About a week ago, I got to spend most of my day in southwest Ohio helping a pig farmer, Neil, learn how to post video to his YouTube channel. You see, Neil is so happy he gets to spend nearly every waking moment with his pigs (his words, I promise) that he wants to share with the world what goes on inside his barns.
Neil grows and cares for gilts, young female pigs that will eventually end up in the breeding herd, inside a modern barn that allows him to take special care of them.
While walking through each pen with the pigs, as Neil does every single day, the curious pigs began to chew and tug on his boots and pants. Ever had a pig chew on your feet and legs? Not exceptionally painful, but also not one of those experiences I’d pay for.
How do you get pigs to stop chewing, biting and tugging at you? You push them away, maybe smack them so they stay away, but you do not beat them. Just watching how this particular farmer handled being treated like a toy by 30 curious pigs made me think. If you knew nothing about what happens in barns or how pigs behave and you saw a video of a farmer in a pen smacking pigs, it’d look sketchy…right? Yes. But if you spend some time in the barn, talk to the farmer, watch him laugh and play with his pigs (yes, Neil really does PLAY with his pigs), then you have a much better understanding of why the farmer might hit his pigs, lightly and rarely, to get them to go eat some feed rather than pant legs and boots.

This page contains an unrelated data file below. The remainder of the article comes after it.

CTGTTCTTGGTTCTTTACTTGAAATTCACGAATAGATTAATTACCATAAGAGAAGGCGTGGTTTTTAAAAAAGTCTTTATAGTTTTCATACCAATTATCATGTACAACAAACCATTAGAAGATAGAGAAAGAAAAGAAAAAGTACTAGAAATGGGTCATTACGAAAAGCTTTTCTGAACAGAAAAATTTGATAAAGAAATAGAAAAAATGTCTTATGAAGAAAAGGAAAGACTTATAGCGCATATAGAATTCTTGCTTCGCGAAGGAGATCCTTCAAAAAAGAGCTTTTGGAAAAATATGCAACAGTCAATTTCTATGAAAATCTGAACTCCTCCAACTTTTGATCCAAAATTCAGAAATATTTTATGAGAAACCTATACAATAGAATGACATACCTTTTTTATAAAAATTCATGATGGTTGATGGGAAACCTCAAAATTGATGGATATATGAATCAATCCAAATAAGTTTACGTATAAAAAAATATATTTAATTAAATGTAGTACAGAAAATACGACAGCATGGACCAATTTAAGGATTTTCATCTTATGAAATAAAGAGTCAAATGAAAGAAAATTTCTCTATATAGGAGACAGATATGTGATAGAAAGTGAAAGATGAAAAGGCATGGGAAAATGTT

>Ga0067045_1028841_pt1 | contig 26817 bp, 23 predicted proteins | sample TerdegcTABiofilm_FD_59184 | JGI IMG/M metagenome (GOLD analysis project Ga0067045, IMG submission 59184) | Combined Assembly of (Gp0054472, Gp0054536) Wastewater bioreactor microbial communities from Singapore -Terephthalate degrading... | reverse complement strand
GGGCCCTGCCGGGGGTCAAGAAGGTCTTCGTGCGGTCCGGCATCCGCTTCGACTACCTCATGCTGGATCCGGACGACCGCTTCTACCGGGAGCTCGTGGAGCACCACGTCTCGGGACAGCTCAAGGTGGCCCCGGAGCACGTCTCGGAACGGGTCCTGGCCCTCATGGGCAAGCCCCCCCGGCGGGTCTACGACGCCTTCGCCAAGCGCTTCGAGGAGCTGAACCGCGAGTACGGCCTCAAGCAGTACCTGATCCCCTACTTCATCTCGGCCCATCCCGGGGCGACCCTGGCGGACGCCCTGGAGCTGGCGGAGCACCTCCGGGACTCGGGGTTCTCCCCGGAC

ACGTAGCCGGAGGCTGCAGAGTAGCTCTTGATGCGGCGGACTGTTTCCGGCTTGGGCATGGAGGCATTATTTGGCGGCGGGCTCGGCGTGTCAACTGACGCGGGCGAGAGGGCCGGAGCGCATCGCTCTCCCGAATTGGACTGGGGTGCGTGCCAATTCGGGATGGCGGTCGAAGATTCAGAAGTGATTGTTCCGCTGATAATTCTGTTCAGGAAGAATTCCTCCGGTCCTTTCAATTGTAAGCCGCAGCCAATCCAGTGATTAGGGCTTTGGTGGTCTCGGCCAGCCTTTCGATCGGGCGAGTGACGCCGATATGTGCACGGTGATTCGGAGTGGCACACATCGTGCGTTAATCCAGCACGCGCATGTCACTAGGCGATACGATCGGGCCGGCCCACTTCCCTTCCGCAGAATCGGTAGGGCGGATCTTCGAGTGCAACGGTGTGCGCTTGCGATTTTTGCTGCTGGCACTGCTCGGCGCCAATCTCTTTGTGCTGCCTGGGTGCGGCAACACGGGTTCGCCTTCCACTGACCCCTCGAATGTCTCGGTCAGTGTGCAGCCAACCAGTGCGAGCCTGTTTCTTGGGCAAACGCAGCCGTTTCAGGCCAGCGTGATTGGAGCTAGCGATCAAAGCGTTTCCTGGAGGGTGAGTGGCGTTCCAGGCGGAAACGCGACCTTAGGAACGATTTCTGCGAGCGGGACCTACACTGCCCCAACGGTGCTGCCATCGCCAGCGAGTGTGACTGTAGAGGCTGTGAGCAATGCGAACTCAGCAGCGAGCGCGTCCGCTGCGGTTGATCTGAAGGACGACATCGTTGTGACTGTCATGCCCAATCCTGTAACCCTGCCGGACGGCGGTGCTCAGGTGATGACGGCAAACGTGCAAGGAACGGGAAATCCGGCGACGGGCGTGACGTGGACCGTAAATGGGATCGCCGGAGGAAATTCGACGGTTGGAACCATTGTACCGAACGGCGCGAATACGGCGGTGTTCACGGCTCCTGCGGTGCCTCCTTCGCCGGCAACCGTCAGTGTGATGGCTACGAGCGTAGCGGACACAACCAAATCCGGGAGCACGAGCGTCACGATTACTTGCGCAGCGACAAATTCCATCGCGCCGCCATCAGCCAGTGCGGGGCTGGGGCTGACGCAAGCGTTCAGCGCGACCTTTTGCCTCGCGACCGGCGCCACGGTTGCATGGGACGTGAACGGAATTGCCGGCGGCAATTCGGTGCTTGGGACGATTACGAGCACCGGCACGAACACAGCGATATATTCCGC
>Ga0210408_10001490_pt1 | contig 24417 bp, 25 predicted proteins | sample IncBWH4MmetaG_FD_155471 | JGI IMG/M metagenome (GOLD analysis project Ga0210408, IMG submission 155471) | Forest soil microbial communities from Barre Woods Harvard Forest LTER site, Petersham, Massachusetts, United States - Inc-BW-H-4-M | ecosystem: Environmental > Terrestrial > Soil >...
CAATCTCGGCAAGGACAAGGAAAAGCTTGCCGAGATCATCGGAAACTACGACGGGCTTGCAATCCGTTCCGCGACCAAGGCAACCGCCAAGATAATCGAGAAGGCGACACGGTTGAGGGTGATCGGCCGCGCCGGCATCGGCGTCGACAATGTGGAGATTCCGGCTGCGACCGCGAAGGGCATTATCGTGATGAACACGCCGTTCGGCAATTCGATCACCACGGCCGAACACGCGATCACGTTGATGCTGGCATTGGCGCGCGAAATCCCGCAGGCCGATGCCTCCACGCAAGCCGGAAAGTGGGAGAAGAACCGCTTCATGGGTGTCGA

It would be easy to avoid this situation all together…stay out of the pen. That, however, isn’t really an option. To give the best care possible to their animals, farmers walk their pens once, sometimes twice, daily, to ensure each pig is healthy and in the correct pen. Farmers will check the animals, their feed, water, etc.
A friend of mine, Dairy Carrie, (wrong species, obviously, I know…but sometimes we have to broaden our horizons ;-)) just wrote a pretty interesting post about why she is “sometimes mean to her cows.” For reference, Carrie cares as much about her animals as any farmer I’ve ever met. Read her post to see why she says “I love my cows and that means sometimes I have to be mean to them.”
So, next time you see a video of a farmer doing something that looks questionable, and it will happen…give it some time, look at it with an open mind and take into consideration all that’s happening. Animals do get abused, that really sucks and is absolutely unacceptable, but sometimes things aren’t always as they seem. Farmers care enough about their animals to “be a little mean” sometimes.
Until next time!